The set in the OP should have the same cardinality as the set that is to be found.

16. Oct 13, 2015

### Matt B.

So is it not possible to find a 1-1, onto function that relates the set {5, 10, 15,...} onto the set of all integers?

17. Oct 13, 2015

### Staff: Mentor

We didn't say that. See if you can find a way to map some of the numbers in {5, 10, 15, ...} to {0, 1, 2, 3, ...} and the rest of the numbers in {5, 10, 15, ...} to {..., -3, -2, -1}. Or you can follow WWGD's advice in post #12.

18. Oct 13, 2015

### Matt B.

Here was my original attempt at the solution. Since I'm not following the discussion, can somebody point out what I am misinterpreting?

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19. Oct 13, 2015

### Matt B.

Sorry, it's me again. Since I am trying to map {5, 10, 15, 20, ...} onto {...,-3,-2,-1,0,1,2,3} could I use the function f such that f(n) = n/5 when n is even and (-1)(n/5) when n is odd??

20. Oct 14, 2015

### Staff: Mentor

Your set, let's call it S, is {5, 10, 15, 20, ...}
Your function maps the members of S as follows:
5 --> -1
10 --> 2
15 --> -3
20 --> 4
and so on.
No member of S gets paired with 0, 1, -2, 3, -4, and so on, so your function is not onto $\mathbb{Z}$, hence not one-to-one, so this doesn't work.

Your function just scales the input value by multiplying it. To pick up all of the missing numbers, the function also has to translate or shift, the input values. Can you think of a way for 5 --> -1, 15 --> -2, 25 --> -3, and so on, and for 10 --> 0, 20 --> 1, 30 --> 2, and so on?

21. Oct 14, 2015

### aikismos

@Matt B.

Here are some clues using a different problem:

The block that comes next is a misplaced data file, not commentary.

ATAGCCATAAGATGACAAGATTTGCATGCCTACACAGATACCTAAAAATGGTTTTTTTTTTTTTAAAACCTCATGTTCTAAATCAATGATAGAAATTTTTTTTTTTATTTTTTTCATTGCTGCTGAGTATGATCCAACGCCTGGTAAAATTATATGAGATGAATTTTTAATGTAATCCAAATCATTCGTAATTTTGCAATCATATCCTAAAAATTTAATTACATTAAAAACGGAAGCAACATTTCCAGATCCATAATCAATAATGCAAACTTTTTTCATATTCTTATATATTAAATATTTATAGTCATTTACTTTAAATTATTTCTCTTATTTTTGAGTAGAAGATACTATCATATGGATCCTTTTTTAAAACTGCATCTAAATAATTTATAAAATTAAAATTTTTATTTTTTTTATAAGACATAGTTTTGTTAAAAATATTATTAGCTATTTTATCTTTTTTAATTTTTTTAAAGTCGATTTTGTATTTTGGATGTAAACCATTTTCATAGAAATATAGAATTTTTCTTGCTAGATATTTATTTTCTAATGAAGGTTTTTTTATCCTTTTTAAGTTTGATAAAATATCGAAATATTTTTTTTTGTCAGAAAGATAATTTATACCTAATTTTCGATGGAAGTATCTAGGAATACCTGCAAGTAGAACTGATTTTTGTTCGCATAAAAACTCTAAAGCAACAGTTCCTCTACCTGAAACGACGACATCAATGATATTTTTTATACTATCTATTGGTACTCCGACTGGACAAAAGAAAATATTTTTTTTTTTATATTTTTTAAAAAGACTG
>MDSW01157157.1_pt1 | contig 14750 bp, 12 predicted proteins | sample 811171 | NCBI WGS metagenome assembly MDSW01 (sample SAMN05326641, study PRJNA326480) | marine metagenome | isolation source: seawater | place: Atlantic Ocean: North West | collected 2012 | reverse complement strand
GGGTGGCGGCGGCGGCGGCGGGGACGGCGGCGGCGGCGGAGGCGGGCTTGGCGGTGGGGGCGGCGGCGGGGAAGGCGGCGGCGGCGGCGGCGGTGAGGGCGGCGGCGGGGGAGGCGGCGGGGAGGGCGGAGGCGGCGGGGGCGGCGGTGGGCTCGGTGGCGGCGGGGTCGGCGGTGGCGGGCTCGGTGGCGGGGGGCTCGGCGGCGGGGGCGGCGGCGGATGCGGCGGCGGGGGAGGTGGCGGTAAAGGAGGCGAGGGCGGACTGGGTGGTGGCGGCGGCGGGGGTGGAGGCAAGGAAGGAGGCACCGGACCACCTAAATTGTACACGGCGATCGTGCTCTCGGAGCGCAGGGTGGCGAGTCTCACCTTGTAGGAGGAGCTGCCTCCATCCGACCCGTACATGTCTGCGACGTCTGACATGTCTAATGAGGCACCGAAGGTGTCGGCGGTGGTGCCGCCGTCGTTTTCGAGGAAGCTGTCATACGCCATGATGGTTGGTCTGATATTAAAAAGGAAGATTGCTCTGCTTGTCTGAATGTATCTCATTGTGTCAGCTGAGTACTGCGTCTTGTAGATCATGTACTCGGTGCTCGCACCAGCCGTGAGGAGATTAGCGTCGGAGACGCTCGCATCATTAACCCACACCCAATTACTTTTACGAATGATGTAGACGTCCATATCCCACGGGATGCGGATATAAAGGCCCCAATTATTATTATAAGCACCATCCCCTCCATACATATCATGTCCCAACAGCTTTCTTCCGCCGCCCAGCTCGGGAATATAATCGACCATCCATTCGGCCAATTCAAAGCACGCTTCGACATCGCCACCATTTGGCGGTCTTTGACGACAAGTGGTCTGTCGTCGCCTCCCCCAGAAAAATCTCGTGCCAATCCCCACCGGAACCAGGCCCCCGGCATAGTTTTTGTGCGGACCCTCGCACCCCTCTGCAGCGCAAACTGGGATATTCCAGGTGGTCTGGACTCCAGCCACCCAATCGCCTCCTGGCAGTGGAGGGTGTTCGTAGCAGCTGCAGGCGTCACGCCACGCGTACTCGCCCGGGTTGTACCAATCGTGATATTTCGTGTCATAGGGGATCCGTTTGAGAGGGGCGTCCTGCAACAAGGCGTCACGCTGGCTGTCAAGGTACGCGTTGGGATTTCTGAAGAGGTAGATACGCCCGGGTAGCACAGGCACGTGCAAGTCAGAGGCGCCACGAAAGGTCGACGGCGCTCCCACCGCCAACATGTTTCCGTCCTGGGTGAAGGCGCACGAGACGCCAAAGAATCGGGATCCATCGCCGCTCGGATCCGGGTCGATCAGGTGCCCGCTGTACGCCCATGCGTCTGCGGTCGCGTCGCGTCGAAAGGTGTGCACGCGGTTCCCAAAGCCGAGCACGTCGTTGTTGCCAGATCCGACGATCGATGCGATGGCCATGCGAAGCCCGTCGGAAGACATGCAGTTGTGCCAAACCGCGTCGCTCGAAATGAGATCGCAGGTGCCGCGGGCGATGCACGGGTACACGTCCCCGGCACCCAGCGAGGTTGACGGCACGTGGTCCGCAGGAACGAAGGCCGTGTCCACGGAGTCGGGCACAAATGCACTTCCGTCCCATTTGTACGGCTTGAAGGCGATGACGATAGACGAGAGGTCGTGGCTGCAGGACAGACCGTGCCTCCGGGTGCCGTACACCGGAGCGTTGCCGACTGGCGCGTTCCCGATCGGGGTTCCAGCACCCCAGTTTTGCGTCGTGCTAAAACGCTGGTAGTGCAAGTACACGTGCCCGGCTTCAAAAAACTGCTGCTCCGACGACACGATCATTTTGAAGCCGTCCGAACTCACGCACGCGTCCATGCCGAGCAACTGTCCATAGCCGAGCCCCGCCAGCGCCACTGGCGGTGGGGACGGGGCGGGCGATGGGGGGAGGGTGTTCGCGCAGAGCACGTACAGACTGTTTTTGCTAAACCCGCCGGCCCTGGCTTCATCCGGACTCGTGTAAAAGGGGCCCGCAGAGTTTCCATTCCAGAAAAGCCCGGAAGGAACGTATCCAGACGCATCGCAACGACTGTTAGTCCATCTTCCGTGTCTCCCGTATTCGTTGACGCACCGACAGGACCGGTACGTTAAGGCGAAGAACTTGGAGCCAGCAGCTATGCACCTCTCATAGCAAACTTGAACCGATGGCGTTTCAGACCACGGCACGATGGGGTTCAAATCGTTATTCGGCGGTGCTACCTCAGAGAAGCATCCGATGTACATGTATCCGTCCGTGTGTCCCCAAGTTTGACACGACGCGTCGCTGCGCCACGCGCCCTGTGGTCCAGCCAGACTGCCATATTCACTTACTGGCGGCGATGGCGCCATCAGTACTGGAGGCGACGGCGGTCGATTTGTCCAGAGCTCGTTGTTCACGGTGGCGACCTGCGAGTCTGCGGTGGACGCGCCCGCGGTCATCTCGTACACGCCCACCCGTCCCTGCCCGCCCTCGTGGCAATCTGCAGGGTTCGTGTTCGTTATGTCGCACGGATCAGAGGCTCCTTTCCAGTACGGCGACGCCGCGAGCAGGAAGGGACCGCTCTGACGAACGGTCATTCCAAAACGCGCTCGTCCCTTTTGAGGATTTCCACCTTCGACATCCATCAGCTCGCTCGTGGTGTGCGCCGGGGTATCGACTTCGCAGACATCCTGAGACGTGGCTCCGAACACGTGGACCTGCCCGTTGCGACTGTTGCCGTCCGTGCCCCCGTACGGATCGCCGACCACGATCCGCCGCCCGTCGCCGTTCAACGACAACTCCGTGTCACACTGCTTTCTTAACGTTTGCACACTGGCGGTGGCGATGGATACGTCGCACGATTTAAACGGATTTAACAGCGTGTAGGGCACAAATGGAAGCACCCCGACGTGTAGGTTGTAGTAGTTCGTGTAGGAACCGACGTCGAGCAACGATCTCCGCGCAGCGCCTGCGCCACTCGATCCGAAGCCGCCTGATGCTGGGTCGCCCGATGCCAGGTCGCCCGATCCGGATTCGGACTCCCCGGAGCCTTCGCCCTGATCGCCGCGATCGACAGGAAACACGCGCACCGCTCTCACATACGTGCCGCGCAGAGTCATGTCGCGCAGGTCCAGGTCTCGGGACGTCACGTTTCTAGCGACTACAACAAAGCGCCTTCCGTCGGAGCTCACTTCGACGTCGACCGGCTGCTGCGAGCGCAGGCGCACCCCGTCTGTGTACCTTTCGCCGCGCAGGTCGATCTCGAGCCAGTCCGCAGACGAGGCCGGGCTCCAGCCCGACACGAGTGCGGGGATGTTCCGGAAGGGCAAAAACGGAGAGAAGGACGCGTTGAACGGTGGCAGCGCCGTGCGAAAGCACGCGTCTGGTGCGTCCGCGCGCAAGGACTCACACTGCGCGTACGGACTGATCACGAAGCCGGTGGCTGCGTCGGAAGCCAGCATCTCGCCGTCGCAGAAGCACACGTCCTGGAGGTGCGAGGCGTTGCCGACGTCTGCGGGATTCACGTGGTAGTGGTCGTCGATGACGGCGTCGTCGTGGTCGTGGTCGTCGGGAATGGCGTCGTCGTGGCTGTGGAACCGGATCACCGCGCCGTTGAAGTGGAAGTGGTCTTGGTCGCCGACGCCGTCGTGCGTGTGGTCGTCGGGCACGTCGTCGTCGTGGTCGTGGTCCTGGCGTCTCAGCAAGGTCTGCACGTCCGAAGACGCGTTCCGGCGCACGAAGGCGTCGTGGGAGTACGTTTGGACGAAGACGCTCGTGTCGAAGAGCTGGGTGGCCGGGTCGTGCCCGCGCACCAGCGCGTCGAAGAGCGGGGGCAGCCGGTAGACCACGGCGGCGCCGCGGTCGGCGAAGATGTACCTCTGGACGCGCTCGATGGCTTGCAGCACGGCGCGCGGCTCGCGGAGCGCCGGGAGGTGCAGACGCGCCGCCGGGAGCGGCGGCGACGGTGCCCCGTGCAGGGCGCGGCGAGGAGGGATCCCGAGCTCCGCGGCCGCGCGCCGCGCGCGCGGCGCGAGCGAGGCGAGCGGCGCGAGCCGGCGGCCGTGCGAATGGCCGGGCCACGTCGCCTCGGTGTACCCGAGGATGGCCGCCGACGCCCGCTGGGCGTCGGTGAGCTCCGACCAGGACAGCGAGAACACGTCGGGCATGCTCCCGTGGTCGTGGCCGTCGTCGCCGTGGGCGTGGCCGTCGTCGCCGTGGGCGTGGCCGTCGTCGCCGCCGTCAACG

Let's say $S := \{ 7n : n \in ℕ\}$

In the elements $(e)$ in $(7, 14, 21, 28, 35, 42, ...)$ you were quick to see that by taking the even values and dividing you could reduce the sequence to the naturals...

7 14 21 28 35 42 ... (divide by 7)
1 2 3 4 5 6 ... (take only even values)
2 4 6 ... (take only those which are even)
1 2 3 ... (you've arrived at the naturals!)

So, in this case $14|e \rightarrow \frac{e}{14} = ℕ$. Of course, part of this is shifting from the $ℕ$ to $S$, which is why the divisibility of $e$ by 14 is required (NB $7(2n) \rightarrow 14n$)

Like Mark44 said, you need to find -W and the remainder of $S$. From your original post, it's obvious you are reaching out and finding two important handles on the problem. Yes, the the negation is necessary to reverse the sequence, and it has to do with the odds. But note that the remainder of $S$ is not $-ℕ$ but $-W$. Think about the difference in the codomains of $\{2n + 1\}$ and $\{2n - 1\}$. What do you notice? You had the right idea, but put it together wrong...

7 14 21 28 35 42 ... (divide by 7)
1 2 3 4 5 6 ... (take only odd values)
1 3 5 ... (now what?)
???
0 -1 -2 -3 ... (this is what you want, right?)

Once you're done, you have to rewrite in terms of $e$ and $S$ by combining the set definition with your notation for naturals!
All you have to do is put it together with what you already know. If you really understand it, then you shouldn't have any problems transferring this thinking to your homework problem.